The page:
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The spectacular Lame Temple was originally the home of Qing dynasty Prince Yong before he became the Yongzheng emperor. After his elevation in 1723 and in keeping with tradition, he made a portion of the grounds into a lamasery (Tibetan Buddhist monastery) and another part became headquarters for his terror posse and secret intelligence agency. The former is why the temple bears the golden roof tiles of an imperial residence.
The temple is invariable filled with equal arts monks, worshippers and tourists. At SpringFestival it teems with the devout praying for luck in the coming year. On the last day of the first lunar month, monks perform ‘Devil Dances’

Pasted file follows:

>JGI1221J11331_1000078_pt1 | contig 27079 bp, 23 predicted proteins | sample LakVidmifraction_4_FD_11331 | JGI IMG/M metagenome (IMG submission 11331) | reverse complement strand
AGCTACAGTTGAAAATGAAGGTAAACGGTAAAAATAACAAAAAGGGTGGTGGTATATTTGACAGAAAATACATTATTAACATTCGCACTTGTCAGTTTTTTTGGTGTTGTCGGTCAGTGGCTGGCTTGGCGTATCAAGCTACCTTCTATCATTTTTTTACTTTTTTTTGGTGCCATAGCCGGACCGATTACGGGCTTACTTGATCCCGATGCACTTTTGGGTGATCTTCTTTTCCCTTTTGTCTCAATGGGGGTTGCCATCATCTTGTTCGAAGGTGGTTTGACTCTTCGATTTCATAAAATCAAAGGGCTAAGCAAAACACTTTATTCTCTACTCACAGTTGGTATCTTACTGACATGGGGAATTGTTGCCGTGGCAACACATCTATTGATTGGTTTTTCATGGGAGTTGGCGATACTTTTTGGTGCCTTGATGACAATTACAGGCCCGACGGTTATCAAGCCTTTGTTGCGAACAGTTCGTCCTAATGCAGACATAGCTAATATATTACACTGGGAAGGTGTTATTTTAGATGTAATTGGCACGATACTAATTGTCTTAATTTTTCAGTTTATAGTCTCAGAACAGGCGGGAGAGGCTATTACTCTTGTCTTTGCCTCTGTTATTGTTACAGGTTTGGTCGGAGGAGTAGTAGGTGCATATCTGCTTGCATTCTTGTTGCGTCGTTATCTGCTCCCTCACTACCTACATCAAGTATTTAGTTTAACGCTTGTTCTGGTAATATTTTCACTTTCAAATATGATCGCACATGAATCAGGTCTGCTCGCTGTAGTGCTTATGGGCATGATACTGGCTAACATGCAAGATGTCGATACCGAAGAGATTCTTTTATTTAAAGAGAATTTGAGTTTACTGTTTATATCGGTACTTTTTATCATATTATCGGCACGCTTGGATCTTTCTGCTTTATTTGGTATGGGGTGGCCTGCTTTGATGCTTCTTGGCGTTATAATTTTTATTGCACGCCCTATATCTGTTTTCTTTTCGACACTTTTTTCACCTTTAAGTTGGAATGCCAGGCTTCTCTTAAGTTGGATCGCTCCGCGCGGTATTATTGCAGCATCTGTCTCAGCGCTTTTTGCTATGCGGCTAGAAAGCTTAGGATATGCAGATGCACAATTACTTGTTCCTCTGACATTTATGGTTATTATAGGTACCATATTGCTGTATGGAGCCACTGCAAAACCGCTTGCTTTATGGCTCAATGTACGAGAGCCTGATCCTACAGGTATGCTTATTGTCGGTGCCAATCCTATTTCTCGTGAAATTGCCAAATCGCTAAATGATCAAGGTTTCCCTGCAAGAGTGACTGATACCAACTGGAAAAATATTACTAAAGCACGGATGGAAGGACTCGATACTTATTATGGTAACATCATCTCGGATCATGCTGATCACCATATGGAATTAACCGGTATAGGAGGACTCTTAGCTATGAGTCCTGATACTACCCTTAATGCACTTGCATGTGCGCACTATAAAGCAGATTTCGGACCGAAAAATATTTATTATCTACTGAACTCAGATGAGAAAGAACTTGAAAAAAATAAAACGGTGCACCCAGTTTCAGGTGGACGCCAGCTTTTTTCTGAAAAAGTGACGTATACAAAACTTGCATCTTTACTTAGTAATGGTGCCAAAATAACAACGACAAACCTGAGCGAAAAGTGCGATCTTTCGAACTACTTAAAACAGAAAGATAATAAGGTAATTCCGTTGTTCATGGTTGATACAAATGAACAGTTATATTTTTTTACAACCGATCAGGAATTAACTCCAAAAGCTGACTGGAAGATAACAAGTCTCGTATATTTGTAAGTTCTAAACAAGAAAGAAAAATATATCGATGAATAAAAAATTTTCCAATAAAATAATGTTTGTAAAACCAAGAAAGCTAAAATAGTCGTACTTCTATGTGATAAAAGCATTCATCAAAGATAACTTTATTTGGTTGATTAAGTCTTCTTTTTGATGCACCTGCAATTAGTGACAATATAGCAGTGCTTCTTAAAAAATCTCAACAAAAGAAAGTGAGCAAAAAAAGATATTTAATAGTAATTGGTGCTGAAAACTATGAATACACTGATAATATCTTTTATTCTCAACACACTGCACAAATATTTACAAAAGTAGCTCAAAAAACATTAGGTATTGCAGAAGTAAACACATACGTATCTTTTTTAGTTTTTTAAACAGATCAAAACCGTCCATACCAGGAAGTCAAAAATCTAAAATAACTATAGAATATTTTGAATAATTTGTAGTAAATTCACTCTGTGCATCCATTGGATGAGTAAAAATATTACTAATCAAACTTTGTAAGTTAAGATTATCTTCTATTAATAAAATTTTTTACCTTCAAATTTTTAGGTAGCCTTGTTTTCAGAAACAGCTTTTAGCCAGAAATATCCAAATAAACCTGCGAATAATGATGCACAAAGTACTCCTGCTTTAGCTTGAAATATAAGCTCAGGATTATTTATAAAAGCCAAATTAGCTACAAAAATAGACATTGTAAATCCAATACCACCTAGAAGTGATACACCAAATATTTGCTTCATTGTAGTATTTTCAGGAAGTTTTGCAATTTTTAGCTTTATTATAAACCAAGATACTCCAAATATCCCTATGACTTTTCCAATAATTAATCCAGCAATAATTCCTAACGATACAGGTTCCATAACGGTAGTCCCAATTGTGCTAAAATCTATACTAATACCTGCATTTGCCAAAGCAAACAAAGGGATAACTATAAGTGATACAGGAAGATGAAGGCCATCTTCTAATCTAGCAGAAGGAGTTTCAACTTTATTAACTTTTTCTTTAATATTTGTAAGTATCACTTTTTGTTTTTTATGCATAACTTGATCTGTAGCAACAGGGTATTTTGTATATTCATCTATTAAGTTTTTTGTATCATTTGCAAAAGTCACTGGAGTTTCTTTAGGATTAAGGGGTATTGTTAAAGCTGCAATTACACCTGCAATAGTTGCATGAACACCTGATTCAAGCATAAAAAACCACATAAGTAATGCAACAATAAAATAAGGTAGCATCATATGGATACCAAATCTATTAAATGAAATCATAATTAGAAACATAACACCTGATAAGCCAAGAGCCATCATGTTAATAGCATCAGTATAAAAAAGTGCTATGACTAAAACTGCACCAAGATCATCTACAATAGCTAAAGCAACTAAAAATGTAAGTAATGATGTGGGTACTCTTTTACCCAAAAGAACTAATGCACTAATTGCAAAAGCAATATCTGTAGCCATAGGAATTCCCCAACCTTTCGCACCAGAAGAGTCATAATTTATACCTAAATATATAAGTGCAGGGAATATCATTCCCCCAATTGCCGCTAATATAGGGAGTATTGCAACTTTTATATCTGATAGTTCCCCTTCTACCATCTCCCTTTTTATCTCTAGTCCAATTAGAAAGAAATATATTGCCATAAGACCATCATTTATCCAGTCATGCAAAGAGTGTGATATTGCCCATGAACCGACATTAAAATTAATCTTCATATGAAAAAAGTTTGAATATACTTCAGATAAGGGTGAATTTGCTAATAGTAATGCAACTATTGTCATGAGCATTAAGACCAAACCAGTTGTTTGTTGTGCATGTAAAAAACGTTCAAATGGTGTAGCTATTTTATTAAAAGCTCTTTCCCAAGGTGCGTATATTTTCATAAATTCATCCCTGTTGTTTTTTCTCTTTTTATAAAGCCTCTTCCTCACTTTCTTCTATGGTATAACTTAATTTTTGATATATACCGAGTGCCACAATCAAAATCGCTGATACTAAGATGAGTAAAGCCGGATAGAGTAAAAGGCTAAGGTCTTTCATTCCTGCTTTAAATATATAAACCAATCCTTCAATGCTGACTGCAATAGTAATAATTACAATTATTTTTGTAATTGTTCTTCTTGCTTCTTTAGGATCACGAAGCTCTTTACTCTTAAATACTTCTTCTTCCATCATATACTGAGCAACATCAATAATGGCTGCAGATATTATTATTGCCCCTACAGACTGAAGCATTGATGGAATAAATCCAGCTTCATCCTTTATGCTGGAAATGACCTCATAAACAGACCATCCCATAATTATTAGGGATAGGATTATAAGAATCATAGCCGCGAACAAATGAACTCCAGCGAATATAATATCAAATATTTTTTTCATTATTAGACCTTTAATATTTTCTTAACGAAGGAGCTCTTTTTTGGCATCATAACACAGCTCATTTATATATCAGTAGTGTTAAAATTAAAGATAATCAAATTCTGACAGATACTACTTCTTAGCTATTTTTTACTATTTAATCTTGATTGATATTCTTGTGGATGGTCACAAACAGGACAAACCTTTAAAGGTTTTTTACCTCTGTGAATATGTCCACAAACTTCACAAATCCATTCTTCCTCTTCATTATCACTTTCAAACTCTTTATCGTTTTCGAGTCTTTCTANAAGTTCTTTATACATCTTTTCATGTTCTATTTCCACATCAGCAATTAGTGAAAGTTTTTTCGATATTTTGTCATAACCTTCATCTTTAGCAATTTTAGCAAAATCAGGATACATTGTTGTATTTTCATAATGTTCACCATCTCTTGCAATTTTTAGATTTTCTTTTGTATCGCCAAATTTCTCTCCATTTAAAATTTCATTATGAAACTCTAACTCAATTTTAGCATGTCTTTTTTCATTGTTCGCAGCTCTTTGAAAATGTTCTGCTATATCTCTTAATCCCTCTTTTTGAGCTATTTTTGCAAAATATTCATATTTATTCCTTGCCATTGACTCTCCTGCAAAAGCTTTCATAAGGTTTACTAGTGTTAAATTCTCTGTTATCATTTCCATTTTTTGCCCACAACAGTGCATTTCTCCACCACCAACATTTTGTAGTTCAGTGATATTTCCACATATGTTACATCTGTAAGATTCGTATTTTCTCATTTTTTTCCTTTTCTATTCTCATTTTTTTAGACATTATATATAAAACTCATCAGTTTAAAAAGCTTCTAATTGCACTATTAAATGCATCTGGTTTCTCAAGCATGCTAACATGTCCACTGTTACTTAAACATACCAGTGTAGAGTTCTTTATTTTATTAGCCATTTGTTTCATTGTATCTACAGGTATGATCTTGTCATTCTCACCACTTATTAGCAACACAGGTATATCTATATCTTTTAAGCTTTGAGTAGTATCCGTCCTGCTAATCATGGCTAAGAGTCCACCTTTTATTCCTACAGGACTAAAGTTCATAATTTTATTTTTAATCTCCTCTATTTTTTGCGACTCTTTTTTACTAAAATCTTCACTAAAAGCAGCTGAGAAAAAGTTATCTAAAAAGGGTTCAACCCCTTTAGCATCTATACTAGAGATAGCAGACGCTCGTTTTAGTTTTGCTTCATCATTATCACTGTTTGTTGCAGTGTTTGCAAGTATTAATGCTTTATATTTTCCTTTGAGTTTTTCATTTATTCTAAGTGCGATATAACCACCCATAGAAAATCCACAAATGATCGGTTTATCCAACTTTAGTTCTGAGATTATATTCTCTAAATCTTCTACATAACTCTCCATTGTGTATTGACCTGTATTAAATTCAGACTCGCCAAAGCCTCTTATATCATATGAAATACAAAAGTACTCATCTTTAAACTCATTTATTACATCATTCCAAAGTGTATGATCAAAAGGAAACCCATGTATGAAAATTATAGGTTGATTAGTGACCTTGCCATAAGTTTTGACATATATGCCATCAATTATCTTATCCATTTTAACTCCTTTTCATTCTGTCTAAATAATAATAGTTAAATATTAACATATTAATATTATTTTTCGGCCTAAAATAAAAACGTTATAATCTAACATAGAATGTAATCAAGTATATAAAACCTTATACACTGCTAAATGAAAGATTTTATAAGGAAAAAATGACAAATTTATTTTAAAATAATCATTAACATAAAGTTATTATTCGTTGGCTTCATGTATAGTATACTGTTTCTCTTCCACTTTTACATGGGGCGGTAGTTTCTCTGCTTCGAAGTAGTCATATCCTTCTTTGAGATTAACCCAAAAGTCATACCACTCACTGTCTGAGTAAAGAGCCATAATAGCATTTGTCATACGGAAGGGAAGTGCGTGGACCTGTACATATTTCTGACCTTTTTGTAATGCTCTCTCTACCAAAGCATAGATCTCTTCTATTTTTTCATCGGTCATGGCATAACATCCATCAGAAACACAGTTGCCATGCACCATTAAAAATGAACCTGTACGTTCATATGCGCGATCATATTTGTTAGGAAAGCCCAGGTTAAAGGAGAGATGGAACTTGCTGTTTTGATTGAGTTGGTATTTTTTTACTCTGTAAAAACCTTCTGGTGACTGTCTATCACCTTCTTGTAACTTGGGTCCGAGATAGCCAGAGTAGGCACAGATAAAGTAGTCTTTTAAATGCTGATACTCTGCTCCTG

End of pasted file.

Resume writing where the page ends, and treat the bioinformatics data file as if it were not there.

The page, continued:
wearing fantastic masks of huge animal heads. The incense burners are authentic cultural treasures; the one in the second courtyard dates to 1746.
Impossible to miss is the 18-meter high statue of Maitreya in the last buildingIt was made from a single piece of sandalwood given by the Dalai Lama to Emperor Qianlong in 1750-it took .three years to ship from Nepal to Beijing.
The building that houses this Buddha of the Future was erected after the statue was carved. If Maitreya looks shorter than 18 meters, it’s because part of the statue in underground, lest it topple over, especially since Beijing’s subway system rattles right underneath the temple.
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